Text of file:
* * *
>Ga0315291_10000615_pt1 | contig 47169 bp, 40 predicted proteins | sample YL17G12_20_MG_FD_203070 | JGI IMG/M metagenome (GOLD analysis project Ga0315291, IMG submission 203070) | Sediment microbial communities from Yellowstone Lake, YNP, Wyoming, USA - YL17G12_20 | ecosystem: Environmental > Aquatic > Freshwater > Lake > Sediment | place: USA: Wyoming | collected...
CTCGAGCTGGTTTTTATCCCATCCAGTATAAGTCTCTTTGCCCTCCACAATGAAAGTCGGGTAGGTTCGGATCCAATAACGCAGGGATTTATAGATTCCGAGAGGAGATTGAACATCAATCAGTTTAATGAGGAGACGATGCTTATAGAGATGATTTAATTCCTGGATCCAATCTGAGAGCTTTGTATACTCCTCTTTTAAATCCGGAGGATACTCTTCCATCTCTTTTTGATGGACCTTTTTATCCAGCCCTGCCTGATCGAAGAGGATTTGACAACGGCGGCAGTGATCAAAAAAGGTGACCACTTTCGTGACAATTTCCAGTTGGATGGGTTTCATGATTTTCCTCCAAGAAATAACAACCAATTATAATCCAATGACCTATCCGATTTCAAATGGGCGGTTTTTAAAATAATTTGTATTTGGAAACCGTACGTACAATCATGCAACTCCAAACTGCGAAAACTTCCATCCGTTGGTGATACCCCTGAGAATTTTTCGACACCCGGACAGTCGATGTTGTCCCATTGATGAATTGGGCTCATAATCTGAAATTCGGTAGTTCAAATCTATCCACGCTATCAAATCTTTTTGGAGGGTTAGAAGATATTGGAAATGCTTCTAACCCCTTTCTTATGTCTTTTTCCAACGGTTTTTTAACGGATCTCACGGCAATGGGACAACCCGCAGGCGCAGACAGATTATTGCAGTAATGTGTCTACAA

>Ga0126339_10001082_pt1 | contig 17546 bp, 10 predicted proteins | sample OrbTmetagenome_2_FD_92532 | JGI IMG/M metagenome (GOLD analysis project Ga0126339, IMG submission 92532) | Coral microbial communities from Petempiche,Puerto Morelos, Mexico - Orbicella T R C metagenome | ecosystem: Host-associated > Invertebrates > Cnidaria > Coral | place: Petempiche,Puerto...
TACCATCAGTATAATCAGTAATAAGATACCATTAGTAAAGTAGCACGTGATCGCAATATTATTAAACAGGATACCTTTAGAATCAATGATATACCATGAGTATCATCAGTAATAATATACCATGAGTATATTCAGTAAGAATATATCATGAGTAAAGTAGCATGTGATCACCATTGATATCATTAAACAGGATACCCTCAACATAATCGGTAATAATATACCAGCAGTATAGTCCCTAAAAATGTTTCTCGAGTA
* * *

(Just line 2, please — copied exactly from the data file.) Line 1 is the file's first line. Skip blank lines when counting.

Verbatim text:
CTCGAGCTGGTTTTTATCCCATCCAGTATAAGTCTCTTTGCCCTCCACAATGAAAGTCGGGTAGGTTCGGATCCAATAACGCAGGGATTTATAGATTCCGAGAGGAGATTGAACATCAATCAGTTTAATGAGGAGACGATGCTTATAGAGATGATTTAATTCCTGGATCCAATCTGAGAGCTTTGTATACTCCTCTTTTAAATCCGGAGGATACTCTTCCATCTCTTTTTGATGGACCTTTTTATCCAGCCCTGCCTGATCGAAGAGGATTTGACAACGGCGGCAGTGATCAAAAAAGGTGACCACTTTCGTGACAATTTCCAGTTGGATGGGTTTCATGATTTTCCTCCAAGAAATAACAACCAATTATAATCCAATGACCTATCCGATTTCAAATGGGCGGTTTTTAAAATAATTTGTATTTGGAAACCGTACGTACAATCATGCAACTCCAAACTGCGAAAACTTCCATCCGTTGGTGATACCCCTGAGAATTTTTCGACACCCGGACAGTCGATGTTGTCCCATTGATGAATTGGGCTCATAATCTGAAATTCGGTAGTTCAAATCTATCCACGCTATCAAATCTTTTTGGAGGGTTAGAAGATATTGGAAATGCTTCTAACCCCTTTCTTATGTCTTTTTCCAACGGTTTTTTAACGGATCTCACGGCAATGGGACAACCCGCAGGCGCAGACAGATTATTGCAGTAATGTGTCTACAA